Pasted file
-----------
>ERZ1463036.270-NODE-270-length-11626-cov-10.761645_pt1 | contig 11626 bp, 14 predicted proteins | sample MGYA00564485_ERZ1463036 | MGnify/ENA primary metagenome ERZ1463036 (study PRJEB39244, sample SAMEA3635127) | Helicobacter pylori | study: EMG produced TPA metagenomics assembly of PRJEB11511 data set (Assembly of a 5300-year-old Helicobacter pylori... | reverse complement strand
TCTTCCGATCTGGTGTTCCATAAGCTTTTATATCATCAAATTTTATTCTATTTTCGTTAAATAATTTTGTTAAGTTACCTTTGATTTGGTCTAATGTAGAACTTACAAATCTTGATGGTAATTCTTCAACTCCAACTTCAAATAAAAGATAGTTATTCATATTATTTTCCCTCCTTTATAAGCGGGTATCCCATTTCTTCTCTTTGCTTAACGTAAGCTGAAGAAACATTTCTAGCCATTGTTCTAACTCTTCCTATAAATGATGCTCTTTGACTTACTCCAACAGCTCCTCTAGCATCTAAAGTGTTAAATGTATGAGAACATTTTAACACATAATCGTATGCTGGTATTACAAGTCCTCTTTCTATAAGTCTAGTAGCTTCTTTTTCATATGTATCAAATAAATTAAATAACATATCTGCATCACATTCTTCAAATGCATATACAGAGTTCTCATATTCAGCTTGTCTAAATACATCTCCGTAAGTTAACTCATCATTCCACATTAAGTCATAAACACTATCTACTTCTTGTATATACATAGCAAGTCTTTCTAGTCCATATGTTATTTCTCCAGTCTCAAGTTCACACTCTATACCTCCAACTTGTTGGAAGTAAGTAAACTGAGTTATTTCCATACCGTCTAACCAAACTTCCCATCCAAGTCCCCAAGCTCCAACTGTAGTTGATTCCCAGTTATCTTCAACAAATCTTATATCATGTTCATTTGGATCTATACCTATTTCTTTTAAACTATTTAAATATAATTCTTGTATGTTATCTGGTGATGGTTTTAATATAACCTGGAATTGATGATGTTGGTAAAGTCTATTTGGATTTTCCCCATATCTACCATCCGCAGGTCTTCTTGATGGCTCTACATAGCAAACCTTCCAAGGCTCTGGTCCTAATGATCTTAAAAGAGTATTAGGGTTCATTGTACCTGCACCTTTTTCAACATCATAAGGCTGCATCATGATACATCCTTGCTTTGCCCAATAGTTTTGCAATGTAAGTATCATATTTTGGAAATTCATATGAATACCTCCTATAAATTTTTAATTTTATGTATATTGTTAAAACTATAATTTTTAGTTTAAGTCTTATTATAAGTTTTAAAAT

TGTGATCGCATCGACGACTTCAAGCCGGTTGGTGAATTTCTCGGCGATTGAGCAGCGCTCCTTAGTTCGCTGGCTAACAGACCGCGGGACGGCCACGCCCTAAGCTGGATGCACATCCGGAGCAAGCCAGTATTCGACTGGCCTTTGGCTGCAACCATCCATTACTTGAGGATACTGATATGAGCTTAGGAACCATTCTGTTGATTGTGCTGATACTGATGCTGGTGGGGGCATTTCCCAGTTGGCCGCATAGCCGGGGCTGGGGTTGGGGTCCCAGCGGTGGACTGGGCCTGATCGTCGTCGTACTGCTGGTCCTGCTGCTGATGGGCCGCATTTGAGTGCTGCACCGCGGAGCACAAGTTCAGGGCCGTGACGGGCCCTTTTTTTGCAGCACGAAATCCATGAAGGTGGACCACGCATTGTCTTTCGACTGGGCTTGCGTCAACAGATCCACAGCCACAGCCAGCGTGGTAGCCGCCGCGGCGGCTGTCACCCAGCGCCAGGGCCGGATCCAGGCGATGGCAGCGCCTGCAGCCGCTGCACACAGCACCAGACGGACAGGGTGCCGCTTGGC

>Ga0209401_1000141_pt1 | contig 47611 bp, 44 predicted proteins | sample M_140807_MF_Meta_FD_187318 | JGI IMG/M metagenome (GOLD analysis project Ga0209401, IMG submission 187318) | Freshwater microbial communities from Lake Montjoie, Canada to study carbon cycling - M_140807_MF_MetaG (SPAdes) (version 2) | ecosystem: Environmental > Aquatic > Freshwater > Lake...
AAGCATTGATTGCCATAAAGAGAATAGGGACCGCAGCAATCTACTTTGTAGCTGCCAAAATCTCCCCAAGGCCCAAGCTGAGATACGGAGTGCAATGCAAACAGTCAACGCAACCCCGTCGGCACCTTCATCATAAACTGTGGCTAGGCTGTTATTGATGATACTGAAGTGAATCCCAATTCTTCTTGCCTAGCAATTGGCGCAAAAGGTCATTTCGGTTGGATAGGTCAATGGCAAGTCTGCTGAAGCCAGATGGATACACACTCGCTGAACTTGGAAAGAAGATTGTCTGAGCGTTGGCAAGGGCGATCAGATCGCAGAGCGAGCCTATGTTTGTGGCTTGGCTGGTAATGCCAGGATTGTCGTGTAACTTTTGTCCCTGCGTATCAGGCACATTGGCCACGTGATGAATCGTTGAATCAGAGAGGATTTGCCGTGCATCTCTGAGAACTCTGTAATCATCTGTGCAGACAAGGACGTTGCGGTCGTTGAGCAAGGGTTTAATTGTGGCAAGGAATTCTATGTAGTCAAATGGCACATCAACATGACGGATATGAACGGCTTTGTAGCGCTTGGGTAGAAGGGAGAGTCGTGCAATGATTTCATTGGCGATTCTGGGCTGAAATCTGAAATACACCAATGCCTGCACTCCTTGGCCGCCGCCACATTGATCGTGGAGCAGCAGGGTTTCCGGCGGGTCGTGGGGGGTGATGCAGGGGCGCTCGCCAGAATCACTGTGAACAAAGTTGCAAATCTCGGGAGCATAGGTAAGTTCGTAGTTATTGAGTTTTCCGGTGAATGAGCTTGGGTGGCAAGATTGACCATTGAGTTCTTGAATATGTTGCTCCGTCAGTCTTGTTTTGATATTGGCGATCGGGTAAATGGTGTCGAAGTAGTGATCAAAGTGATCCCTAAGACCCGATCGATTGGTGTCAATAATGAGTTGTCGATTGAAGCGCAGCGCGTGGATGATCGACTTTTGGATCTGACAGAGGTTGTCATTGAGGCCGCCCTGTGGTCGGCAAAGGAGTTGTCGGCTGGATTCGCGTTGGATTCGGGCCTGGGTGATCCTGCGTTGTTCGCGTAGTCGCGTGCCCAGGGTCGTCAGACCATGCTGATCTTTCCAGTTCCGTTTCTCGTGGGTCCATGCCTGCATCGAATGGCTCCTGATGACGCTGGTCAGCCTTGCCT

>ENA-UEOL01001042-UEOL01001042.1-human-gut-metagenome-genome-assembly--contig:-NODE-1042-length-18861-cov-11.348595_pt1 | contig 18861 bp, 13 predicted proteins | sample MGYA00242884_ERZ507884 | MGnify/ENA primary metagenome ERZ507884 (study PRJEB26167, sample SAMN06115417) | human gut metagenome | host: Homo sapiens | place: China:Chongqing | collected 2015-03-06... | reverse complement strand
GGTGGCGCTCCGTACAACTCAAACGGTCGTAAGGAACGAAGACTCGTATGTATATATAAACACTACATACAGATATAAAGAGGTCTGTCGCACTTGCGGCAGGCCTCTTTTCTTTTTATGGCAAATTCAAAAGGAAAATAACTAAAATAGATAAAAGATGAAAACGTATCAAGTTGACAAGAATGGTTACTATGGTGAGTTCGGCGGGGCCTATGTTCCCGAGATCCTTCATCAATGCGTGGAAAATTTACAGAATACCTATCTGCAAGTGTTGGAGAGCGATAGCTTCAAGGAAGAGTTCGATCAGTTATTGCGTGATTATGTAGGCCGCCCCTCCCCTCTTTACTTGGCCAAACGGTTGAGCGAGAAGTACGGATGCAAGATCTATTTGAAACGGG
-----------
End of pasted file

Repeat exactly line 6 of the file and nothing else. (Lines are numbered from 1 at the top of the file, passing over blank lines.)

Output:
>ENA-UEOL01001042-UEOL01001042.1-human-gut-metagenome-genome-assembly--contig:-NODE-1042-length-18861-cov-11.348595_pt1 | contig 18861 bp, 13 predicted proteins | sample MGYA00242884_ERZ507884 | MGnify/ENA primary metagenome ERZ507884 (study PRJEB26167, sample SAMN06115417) | human gut metagenome | host: Homo sapiens | place: China:Chongqing | collected 2015-03-06... | reverse complement strand